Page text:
Phase Diagrams and Lever Rule

 

At first glance, there seems to be a lot going on in a two-phase diagram. There are temperatures, percentages, different elements, and symbols you’re not used to seeing. But once you understand what you’re looking for, everything makes sense.

Here is an example of a phase diagram for an SiO₂ and Al₂O₃ mixture. On the x axis, we have the mole % of Al₂O₃ in the mixture. As you go from left to right, you are increasing the amount of Al₂O₃ in the mixture, and the corresponding percentage is the mole fraction (number of moles of Al₂O₃ divided by the total number of moles) of the mixture. Sometimes the x axis will be in mass % (weight of Al₂O₃ divided by the weight of the entire mixture).

On the y axis are the temperatures, which determine which phase you are currently in. Labeled on the graph in the different zones are the different phases. Regions of note are the mixture regions where multiple phases are present. The L + mullite (SS) region indicates that the mixture consists of liquid and solid mullite. SiO₂ (cristobalite) + mullite (SS) indicates that the mixture contains both solid SiO₂ and solid mullite, and so on. The lines separating regions are known as phase transition lines, or where the mixture changes phases at the given temperatures.

Now that you know how to read a two-phase diagram, let’s look at an example problem that came from one of the homeworks.

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Lucky for us, the problem is asking us to use the same phase diagram we were just looking at! One thing that you might be wondering is what in the world “proeutectic” means. The proeutectic point on a phase diagram can be found at the temperature where the mixture transitions into a mixture of two solids. In this phase diagram, there are two proeutectic temperatures. One occurs at 1587°C, where everything above this temperature contains liquid. Once the mixture is cooled down to below 1587°C, it turns into a mixture of two solids. Another occurs at 1890°C for the same reasons. Proeutectic mullite, as opposed to normal mullite, is the mullite present in the mixture prior to transitioning into that solid-solid zone.

So the problem statement gives us 20 mol % Al₂O₃ as a starting point, but is asking for a weight fraction. We’ll need to convert mol percentages into weight percentages for this problem.

Here is how to convert a mol percentage to a weight percentage. Assuming a 100 mol mixture, 20 mol % Al₂O₃ would mean 80 mol % SiO₂. Plugging in the values, we get:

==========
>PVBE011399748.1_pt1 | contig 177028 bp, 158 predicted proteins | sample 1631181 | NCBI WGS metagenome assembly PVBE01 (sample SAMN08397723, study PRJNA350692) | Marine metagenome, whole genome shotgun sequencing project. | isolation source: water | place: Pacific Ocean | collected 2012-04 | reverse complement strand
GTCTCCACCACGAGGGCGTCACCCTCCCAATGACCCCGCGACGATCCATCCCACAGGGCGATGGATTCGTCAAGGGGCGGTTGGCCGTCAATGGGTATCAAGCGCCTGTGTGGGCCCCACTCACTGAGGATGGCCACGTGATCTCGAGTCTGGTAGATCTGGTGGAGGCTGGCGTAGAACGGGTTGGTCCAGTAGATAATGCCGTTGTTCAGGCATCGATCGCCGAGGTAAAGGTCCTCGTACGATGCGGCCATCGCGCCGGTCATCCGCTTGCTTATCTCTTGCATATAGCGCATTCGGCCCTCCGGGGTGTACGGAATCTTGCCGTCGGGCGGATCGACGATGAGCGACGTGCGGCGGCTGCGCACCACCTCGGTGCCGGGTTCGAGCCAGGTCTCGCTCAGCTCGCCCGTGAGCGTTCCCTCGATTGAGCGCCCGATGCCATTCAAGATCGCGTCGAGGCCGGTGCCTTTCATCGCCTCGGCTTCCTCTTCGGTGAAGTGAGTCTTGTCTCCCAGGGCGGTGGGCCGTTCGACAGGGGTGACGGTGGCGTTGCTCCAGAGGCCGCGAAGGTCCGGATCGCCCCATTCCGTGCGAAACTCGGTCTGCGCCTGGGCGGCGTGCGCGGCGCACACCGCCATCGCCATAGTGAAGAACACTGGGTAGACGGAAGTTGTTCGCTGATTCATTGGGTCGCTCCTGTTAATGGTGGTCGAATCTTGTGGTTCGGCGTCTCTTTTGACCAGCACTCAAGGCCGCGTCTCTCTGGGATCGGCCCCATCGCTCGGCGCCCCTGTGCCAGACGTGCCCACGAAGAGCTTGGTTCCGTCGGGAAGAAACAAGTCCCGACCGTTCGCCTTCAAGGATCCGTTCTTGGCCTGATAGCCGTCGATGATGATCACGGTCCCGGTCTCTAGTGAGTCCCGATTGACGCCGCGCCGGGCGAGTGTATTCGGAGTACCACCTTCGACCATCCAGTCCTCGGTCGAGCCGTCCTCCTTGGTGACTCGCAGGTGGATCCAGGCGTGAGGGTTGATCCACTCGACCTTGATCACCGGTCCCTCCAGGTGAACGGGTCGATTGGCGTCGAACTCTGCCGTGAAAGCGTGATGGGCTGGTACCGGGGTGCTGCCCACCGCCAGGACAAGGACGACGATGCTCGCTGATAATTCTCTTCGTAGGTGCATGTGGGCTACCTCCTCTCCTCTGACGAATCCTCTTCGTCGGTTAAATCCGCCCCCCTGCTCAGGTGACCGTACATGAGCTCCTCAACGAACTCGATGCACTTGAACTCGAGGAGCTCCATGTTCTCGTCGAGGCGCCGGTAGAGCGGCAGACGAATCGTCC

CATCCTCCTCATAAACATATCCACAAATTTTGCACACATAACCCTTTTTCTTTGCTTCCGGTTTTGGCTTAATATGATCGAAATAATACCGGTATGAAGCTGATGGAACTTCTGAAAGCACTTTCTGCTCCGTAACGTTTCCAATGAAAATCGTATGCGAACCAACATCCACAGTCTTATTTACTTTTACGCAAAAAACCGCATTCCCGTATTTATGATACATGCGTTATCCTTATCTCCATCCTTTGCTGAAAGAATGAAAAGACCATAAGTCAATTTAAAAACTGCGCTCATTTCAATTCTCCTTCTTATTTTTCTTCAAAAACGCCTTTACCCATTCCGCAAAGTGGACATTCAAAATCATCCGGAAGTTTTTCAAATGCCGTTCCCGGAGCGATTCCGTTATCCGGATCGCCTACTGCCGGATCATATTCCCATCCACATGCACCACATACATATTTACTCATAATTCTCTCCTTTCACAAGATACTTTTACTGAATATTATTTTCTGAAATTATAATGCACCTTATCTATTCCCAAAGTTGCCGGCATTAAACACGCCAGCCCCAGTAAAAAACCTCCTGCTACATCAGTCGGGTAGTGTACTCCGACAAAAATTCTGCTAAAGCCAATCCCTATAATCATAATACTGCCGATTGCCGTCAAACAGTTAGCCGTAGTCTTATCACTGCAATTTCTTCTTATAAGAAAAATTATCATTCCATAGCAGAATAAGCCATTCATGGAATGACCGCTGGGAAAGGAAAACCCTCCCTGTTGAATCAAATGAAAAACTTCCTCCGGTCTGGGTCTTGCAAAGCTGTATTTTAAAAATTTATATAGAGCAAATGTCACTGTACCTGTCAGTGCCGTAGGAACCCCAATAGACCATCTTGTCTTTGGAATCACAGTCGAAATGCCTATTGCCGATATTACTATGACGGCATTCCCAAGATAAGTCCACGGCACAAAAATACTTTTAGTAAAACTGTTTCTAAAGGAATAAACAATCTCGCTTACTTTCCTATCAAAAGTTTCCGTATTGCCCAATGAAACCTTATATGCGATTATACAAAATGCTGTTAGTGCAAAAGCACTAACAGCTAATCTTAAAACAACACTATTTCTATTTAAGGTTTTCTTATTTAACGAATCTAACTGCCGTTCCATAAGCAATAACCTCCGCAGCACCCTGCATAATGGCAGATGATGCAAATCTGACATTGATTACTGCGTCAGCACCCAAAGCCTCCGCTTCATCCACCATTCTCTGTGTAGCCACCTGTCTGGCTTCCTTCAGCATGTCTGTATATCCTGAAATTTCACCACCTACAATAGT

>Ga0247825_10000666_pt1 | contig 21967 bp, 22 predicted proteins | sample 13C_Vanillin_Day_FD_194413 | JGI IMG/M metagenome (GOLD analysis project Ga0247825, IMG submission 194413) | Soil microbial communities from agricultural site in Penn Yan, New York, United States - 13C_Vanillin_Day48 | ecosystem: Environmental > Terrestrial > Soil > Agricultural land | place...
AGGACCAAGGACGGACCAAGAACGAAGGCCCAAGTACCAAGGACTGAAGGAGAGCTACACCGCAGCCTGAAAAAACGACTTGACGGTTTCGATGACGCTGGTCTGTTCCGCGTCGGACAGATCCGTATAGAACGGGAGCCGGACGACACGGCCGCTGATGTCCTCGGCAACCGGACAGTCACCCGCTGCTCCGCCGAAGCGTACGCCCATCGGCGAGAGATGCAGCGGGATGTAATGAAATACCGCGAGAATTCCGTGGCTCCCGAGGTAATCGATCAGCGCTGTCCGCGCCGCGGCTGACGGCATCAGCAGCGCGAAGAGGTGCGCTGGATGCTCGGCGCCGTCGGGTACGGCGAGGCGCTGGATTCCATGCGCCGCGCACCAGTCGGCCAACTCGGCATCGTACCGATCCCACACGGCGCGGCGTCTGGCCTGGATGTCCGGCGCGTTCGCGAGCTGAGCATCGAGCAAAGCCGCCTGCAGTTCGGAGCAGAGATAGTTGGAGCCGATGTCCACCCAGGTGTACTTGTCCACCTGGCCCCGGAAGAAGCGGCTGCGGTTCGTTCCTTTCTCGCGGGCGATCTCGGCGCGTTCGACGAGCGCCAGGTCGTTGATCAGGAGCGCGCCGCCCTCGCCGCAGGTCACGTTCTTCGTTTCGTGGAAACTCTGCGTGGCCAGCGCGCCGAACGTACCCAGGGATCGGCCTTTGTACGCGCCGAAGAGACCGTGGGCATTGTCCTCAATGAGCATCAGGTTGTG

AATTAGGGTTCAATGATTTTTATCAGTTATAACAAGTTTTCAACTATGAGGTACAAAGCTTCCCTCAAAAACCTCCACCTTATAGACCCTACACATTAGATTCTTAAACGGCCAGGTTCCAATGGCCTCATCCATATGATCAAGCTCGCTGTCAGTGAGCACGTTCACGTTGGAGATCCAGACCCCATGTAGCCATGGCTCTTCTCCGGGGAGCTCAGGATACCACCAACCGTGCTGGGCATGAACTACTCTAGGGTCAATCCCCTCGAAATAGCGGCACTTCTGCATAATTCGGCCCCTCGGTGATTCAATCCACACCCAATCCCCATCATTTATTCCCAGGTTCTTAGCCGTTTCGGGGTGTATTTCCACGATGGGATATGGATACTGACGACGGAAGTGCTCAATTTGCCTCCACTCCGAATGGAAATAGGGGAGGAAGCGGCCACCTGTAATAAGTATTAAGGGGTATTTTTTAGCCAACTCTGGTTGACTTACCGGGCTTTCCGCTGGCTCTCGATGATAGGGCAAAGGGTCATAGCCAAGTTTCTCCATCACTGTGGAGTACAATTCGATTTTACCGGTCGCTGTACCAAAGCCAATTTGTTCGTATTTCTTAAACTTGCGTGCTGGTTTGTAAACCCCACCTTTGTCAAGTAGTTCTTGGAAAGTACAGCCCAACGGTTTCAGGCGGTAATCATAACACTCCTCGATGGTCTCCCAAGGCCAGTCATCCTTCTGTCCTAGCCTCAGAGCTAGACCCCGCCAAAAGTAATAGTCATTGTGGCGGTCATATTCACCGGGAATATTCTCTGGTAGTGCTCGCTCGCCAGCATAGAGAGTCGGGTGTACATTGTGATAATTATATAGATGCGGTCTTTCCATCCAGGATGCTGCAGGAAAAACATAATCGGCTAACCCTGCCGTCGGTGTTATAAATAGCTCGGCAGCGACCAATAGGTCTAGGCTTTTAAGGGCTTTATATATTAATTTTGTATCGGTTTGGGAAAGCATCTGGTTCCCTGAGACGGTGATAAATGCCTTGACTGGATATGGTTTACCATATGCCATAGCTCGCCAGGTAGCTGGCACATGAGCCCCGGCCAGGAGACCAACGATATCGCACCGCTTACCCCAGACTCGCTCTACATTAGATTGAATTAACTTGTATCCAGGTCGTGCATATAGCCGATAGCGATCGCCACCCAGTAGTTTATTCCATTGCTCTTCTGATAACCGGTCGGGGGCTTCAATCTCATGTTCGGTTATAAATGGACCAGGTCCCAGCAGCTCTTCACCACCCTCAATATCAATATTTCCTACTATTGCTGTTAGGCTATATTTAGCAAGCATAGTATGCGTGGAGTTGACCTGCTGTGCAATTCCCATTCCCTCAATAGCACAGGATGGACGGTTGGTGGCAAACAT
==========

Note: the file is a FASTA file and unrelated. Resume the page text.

So 20 mol % Al₂O₃ is equivalent to 0.298 or 29.8 weight % Al₂O₃ in this case

Next comes the lever rule, which is a handy way of finding out the phase compositions of your elements. Starting from our 20 mol % Al₂O₃, we can trace up to a given temperature. Since we’re concerned with the proeutectic region, we’ll look at one temperature above the proeutectic temperature and one below. Here’s our lever arm for 20 mol % Al₂O₃ at 1588°C (above the proeutectic temperature):

We’ve traced a vertical line up from 20 mol % Al₂O₃ until we intersect 1588°C. From there, we cast a horizontal line both left and right until it intersects with a phase transition line. The left line intersects the liquid line at about 5 mol % Al₂O₃ (dotted line). The right line intersects the mullite line at about 60 mol % Al₂O₃. This means that out of the all the mullite present in this mixture, 60 mol % of it is Al₂O₃ (and 40 mol % of it is SiO₂). Conversely, out of the all the liquid present, 5 mol % of it is Al₂O₃. To calculate the weight fraction of mullite at 1588°C, we first need to convert 60 mol % and 5 mol % to a weight fraction, just as before:

You now have a lever arm looking something like this:

A rule of thumb to remember with lever arms is the opposite rule. If you want the weight fraction of whatever is on the left, you’d take the length of the right half and divide it by the whole length. If you want whatever is on the right, you’d take the length of the left half and divide it by the whole thing. In this case, we want our weight fraction of mullite:

Now that we have our weight fraction of mullite in the liquid + mullite zone, we want our weight fraction of mullite in the solid-solid zone. To do this, we follow the exact same procedure as before, but this time draw our lever arm at a point below 1587°C:

Our new lever arm looks like this:

Solving for our weight fraction of solid-solid region mullite, we get:

Finally, to determine the weight fraction of mullite that is proeutectic, we take our weight fraction of mullite prior to the transition temperature (in the liquid + solid zone), and divide it by our weight fraction of mullite after the transition temperature (solid-solid zone):

Our weight fraction of mullite that is proeutectic is 0.818, or 81.8%